Five Points to Ravenclaw

The beautiful and talented Mrs. Wright pens her musings on Harry Potter, and spoiler-free thoughts on the recent release of JK Rowling’s latest.

Harry Potter and the Cursed Child , by the bye, is not a book, nor did Rowling write it: it is the script of a play based on a treatment she wrote. Some emptor who were insufficiently caveat , if I may coin the expression, apparently bought it, poor fools, without knowing that crucial tidbit of information about what they were buying.

http://www.ljagilamplighter.com/2016/08/01/a-little-touch-of-harry-in-the-night/

 

Saturday night, standing between the trolley witch’s cart and the wand maker, surrounded on all sides by charm and wonder that was the world of Harry Potter, I couldn’t help recall how I had come to be there.

The first time I ever heard of Harry Potter was nearly two decades ago. John had been reading an article that mentioned complaints about some “overly-masculine” book from England, where children characters still punched each other.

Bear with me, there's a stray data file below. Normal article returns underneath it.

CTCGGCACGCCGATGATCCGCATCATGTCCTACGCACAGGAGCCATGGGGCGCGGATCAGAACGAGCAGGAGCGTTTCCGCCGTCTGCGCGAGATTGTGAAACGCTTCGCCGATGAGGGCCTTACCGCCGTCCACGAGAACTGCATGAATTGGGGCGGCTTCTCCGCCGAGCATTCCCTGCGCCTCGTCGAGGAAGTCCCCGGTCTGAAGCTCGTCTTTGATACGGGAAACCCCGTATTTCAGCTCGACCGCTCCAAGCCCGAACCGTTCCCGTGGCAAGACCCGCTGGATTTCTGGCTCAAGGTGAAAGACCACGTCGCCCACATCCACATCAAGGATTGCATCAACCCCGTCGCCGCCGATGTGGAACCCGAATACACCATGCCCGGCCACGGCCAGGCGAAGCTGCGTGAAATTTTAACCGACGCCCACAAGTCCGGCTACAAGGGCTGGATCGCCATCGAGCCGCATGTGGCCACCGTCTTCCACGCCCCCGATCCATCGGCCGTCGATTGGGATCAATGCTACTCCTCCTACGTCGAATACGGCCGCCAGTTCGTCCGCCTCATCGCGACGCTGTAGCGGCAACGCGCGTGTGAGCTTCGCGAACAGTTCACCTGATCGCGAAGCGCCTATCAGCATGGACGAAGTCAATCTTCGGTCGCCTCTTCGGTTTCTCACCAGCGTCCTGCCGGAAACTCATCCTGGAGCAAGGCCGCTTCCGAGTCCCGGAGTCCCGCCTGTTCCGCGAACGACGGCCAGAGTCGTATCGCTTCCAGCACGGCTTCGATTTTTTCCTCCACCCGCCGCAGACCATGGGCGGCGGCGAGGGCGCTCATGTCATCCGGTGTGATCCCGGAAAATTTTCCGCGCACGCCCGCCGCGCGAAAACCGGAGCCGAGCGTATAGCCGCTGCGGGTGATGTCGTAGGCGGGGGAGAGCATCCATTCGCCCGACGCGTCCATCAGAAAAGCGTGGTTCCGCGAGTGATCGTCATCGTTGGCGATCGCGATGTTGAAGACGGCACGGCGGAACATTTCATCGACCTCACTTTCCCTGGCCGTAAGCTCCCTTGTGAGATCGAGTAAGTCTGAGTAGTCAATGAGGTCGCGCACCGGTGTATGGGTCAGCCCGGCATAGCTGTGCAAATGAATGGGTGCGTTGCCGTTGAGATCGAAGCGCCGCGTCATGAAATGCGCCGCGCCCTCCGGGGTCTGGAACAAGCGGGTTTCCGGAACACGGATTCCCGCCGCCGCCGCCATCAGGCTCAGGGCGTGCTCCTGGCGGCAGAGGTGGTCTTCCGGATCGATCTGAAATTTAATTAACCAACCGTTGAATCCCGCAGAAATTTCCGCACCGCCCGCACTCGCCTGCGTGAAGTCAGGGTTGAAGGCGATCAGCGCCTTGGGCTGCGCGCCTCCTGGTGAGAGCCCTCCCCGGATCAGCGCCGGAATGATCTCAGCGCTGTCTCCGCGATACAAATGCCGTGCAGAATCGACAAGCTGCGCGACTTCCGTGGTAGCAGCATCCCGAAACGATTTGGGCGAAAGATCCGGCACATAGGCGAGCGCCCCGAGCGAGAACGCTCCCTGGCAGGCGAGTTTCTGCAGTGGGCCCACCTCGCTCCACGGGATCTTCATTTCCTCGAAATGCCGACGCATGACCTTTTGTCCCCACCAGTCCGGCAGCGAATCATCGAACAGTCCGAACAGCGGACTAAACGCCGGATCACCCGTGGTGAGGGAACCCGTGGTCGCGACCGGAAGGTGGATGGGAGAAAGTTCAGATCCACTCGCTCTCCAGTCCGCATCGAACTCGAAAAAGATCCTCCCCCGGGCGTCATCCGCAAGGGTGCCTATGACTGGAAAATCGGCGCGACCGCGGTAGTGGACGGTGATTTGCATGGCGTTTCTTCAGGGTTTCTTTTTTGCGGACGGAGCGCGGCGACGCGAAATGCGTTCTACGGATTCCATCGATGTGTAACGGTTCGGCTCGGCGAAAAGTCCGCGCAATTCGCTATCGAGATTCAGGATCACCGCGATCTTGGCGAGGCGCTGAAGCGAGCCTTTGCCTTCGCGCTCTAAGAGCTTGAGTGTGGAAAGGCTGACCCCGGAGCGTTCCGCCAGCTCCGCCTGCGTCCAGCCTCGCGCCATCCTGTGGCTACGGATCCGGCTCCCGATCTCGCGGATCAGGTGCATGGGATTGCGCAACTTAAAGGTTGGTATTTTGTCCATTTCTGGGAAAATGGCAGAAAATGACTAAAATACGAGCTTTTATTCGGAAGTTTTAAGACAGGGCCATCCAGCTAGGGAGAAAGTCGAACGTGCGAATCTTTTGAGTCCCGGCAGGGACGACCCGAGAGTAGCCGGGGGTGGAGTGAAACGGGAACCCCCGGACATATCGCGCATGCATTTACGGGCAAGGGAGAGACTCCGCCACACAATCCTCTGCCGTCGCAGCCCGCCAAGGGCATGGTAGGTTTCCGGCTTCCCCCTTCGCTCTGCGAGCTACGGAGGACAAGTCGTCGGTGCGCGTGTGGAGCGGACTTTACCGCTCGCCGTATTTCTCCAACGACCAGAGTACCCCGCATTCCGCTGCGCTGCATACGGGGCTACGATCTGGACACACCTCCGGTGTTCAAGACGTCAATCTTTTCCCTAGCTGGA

Some months later, I walked into Barnes and Nobles, and they had a display showing a rather charming book cover. The title of the book had the boy’s name in it. It reminded me of Encyclopedia Brown, Tom Swift, and other books John had loved as a boy. I called him over and showed it to him. His face lit up. “That’s the book I told you about!”

The title was: Harry Potter and the Sorcerer’s Stone

Doesn’t the cover even look like one of those old boys adventure books?

The title made me smile, because it reminded me of the Philosopher’s Stone (Little did I guess that it actually was Harry Potter and the Philosopher’s Stone, only they’d dumbed it down for Americans.)

“Let’s get it.”

We read it to each other on our Christmas trip to John’s mom’s. We LOVED it.

It was entirely enthralling. It had the cheer and the wonder of a fairy tale, but the concreteness of the modern—or at least semi-modern day. There was a lonely orphan boy and a talking snake. A friendly giant who told the lonely boy that he was a wizard. (Even today, that scene brings tears to my eyes, every time I reread it.) There was a magical boarding school with moving staircases, cruel professors–though no more cruel that the real professors at the boarding school C. S. Lewis attended, and a Forbidden Forest.

What more could the child-like heart of a fantasy fan desire?

Read the whole thing. The column, and, if you like, the script of the play.

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